Severity of pulmonary involvement and (18)F-FDG PET activity in sarcoidosis
Mostard, Rémy L M × Verschakelen, Johny van Kroonenburgh, Marinus J P G Nelemans, Patty J Wijnen, Petal A H M Vöö, Stefan Drent, Marjolein #
Baillière Tindall, in association with the British Thoracic Society
Respiratory medicine vol:107 issue:3 pages:439-47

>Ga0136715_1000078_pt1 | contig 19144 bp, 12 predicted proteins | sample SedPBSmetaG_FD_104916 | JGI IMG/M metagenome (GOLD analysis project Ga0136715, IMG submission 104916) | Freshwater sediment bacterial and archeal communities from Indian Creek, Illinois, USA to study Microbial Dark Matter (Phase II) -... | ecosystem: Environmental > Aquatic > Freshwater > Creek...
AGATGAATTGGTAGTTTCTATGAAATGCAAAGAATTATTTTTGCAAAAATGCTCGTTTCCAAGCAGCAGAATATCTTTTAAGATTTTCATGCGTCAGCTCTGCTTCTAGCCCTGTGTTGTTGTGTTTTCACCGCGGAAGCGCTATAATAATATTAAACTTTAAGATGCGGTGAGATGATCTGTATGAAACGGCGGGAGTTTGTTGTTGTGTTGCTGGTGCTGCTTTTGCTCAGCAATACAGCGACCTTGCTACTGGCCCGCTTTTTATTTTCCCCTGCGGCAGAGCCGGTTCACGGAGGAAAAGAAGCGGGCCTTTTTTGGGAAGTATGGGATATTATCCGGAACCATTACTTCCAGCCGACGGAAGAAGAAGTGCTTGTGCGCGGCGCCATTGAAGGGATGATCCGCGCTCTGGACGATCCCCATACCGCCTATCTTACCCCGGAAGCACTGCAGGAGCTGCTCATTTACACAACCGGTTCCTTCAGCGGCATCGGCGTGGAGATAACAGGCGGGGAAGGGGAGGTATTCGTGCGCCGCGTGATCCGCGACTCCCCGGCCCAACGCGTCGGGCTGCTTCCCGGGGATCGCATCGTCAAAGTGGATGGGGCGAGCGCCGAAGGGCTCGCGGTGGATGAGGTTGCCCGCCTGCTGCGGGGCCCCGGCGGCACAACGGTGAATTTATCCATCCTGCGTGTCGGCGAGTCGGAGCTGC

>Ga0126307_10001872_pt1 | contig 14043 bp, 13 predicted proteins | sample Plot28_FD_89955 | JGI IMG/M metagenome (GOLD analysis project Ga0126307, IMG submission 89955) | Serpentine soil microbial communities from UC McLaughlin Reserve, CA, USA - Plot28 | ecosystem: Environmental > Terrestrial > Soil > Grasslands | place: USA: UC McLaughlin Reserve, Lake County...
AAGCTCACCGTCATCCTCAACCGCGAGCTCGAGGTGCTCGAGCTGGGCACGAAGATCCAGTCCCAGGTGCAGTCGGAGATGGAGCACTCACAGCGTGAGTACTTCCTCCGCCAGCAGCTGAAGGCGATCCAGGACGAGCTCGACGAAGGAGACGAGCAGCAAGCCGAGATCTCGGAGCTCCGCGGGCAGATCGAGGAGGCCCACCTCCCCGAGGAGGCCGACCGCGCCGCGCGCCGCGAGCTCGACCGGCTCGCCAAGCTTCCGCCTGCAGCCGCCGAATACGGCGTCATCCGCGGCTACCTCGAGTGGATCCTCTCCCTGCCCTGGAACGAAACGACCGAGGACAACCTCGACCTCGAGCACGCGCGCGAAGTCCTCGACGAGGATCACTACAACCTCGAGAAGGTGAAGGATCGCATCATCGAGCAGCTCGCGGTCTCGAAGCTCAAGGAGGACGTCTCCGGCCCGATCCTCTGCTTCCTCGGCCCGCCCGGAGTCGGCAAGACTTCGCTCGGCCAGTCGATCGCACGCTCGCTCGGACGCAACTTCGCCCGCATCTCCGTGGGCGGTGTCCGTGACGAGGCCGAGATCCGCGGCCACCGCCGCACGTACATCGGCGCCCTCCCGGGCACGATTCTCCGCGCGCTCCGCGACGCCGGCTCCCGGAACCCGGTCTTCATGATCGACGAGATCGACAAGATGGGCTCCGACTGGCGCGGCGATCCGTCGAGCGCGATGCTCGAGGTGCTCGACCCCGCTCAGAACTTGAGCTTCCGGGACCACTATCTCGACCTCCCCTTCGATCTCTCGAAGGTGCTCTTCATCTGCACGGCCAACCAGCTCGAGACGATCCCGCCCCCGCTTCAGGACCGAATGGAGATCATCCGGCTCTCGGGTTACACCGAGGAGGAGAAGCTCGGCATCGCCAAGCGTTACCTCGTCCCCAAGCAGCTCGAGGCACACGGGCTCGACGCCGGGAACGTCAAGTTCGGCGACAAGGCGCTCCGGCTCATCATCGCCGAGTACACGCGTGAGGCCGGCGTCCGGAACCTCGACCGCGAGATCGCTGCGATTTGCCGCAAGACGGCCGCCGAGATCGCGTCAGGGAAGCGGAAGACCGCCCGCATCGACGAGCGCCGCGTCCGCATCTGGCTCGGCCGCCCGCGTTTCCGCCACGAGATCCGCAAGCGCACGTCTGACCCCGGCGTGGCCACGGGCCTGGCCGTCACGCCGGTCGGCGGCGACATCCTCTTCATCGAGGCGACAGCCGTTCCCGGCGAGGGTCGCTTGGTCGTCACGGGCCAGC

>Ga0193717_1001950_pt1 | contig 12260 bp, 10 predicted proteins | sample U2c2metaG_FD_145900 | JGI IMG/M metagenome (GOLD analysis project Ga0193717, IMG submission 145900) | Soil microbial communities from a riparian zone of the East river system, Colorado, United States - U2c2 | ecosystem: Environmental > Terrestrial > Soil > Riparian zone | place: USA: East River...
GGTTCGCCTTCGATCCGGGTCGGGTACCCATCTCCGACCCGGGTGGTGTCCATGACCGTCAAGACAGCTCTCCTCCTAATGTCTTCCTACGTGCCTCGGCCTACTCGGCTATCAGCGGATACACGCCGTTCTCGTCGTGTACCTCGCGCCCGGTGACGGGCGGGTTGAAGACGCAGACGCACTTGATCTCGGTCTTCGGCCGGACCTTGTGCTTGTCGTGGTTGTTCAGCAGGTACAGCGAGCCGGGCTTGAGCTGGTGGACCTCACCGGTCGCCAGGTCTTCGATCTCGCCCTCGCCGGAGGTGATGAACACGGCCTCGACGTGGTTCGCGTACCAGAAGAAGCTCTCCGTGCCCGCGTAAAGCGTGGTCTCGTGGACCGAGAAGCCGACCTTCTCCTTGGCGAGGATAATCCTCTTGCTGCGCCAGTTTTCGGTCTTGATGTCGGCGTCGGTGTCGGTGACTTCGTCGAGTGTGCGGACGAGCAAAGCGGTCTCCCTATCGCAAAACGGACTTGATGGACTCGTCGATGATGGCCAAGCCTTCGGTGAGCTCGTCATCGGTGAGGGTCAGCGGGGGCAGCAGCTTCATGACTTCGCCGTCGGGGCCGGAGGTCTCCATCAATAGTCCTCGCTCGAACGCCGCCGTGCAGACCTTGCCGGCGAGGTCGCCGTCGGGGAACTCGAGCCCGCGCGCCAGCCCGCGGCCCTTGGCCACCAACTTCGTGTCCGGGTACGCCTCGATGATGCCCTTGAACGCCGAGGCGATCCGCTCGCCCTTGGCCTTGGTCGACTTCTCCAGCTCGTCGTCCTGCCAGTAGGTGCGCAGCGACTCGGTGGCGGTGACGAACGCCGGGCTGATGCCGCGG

BACKGROUND: Assessing inflammatory activity is useful in the management of persistent symptomatic sarcoidosis patients. (18)F-FDG PET (PET) has been shown to be a sensitive technique to assess inflammatory activity in sarcoidosis. The aim of this study was to evaluate whether the severity of pulmonary involvement is associated with PET activity in persistent symptomatic sarcoidosis patients. METHODS: Over a 5-year period, relevant clinical data including laboratory and lung function test results were gathered from the medical records of 95 sarcoidosis patients with persistent disabling symptoms who underwent both a PET and HRCT. HRCT scans were classified using a semiquantitative scoring system and PET findings as positive or negative, respectively. RESULTS: PET was positive in 77/95 patients, of whom 56 demonstrated pulmonary PET-positivity. HRCT scores were high (7.1 ± 3.6) in patients with positive pulmonary PET findings (n = 56) compared to patients with negative pulmonary PET findings (n = 39; 3.0 ± 2.9; p < 0.001). DLCO (65 ± 20% predicted) and FVC (85 ± 24% predicted) were low in patients with pulmonary PET-positivity versus those with negative pulmonary PET findings (79 ± 16% predicted; p = 0.001 and 96 ± 22% predicted; p = 0.044, respectively). Interestingly, out of the 26 patients with fibrotic changes, 22 (85%) had positive pulmonary PET findings, of whom 18/22 (82%) showed extrathoracic PET-positive lesions and 16/22 (73%) showed signs of serological inflammation. CONCLUSIONS: The severity of the pulmonary involvement, assessed by HRCT features and lung function parameters, appeared to be associated with PET activity in sarcoidosis. The majority of patients with fibrotic changes demonstrated inflammatory activity at pulmonary and extrathoracic sites.